Vitalik Buterin, Coinbase, Kraken, and Binance Promote Untrusted CEX Apps

Haru Invest

The collapse of FTX has severely eroded user confidence in centralized crypto exchanges. Most investors have finally realized the importance of owning the keys to their digital assets and have moved record volumes of tokens from exchanges to non-custodial wallets.

These events led to a wave of urging centralized exchanges to provide reliable evidence that they had more assets than liabilities. In a blog post on November 19, Ethereum co-founder Vitalik Buterin analyzed cryptographic methods used thus far by exchanges to become untrustworthy, including the limitations of these methods.

He also proposed new techniques of centralized exchanges to achieve distrust including shorthand argument, non-zero interaction knowledge (ZK-SNARKs) and other advanced techniques.

Binance, Coinbase, and Kraken contributed to this position, along with a16z General Partner and former CTO of Coinbase Balaji Srinivasan.

Proof of solvency through scale lists and Merkel trees

In 2011, Mt. Gox was one of the first exchanges to provide proof of solvency by transferring 424,242 BTC from a cold wallet to a Mt. Gox previously announced. It was later revealed that the transaction may have been misleading because the transferred assets may not have been transferred from a cold wallet.

In 2013, discussions began about how the exchanges would prove the total volume of user deposits. The idea was that if the exchanges proved the total of users’ deposits, i.e. their total liabilities, along with their ownership of an equivalent amount of assets, i.e. proving the assets, they would prove their solvency.

In other words, if exchanges can prove that they have assets equal to or greater than their user deposits, this will prove that they can pay back all users in the event of withdrawal requests.

The easiest way for exchanges to prove total user deposits was to simply post a list of users’ names along with their account balances. However, this violated user privacy, even if the exchanges only published a list of hashes and balances. Therefore, Merkle tree technology was introduced, which allows verification of large datasets.

In the Merkle Tree technology, the table of user balances is inserted into a Merkle sum tree, where each node or leaf is a balance and hash pair. The bottom layer of nodes contains individual user balances and salted username hashes. As you move up the tree, each node represents the sum of the balances of the two nodes below it and the sum of the hashes of the two nodes below it.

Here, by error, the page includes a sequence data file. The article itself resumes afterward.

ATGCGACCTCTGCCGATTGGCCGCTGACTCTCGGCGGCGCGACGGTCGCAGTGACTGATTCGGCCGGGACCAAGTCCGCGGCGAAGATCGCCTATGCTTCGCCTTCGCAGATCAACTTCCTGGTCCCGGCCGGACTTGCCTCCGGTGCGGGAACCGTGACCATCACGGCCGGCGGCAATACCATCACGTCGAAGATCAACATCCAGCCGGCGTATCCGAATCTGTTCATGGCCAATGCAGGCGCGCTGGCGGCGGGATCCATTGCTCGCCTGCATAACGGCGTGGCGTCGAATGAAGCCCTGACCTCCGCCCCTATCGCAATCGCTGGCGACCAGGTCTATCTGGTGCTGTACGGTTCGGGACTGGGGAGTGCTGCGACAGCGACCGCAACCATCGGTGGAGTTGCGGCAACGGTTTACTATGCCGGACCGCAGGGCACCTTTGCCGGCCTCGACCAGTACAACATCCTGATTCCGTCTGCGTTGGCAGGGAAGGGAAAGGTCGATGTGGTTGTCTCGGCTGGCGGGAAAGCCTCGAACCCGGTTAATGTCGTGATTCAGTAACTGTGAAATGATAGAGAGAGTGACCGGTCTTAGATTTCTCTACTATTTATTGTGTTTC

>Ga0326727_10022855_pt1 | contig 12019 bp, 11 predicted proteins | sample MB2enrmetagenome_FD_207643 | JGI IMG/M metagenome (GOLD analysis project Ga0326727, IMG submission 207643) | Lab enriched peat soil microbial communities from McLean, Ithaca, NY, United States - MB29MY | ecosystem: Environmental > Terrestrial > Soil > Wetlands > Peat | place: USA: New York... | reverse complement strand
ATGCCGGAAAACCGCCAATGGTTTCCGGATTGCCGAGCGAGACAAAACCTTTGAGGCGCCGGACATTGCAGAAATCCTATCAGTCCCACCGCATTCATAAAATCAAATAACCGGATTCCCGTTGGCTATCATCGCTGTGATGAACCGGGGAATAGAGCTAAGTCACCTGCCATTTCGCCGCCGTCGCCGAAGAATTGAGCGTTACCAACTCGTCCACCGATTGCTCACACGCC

Merkel's sum tree
Example of a Merkel sum tree. Source: Vitalik Buterin

Buterin writes that while privacy leakage is limited in Merkel trees compared to public lists of names and balances, it is not completely invulnerable. He added that hackers who control a large number of accounts on the exchange could gain significant knowledge of the exchange’s users.

Buterin also noted:

“…the Merkle tree technique is about as good as a proof-of-commit scheme can be, if the goal is only to achieve proof-of-commits. But its privacy properties are still not perfect.

You can go a little further with Merkle trees in smarter ways, like making each satoshi or wei a separate card, but eventually with more modern technologies, there are better ways to do it.”


Exchanges can put all user balances into a Merkle tree or KZG commitment and use ZK-SNARK to prove that all balances are non-negative and add up to the total deposit value claimed by the exchange. Adding a layer of hashing to improve privacy will ensure that no exchange user can know anything about other users’ balances.

Buterin wrote:

In the long term future, perhaps this type of ZK Proof of Commitment could be used not only for customer deposits on exchanges, but for lending on a larger scale. “

In other words, borrowers can provide ZK evidence to lenders to ensure that borrowers do not have too many open loans.

Use Proof of Assets

The easiest way to prove assets for the exchanges was the method used by Mt. Gox. Exchanges simply transfer their assets at a pre-agreed time or in a transaction where the data field indicates which exchange owns the assets. Exchanges can also avoid gas fees by signing an off-chain message.

However, this technology has two major problems – handling cold storage and dual use collateral. Most exchanges keep most of their assets in cold storage to keep them safe, which means “creating even one additional proof-of-address control message is an expensive process!” Buterin Books.

To deal with the issues, Buterin indicated that the exchanges could use a few more public addresses in the long term. Exchanges can generate some addresses, verify ownership once, and use the same addresses repeatedly. However, this presents challenges in maintaining privacy and security.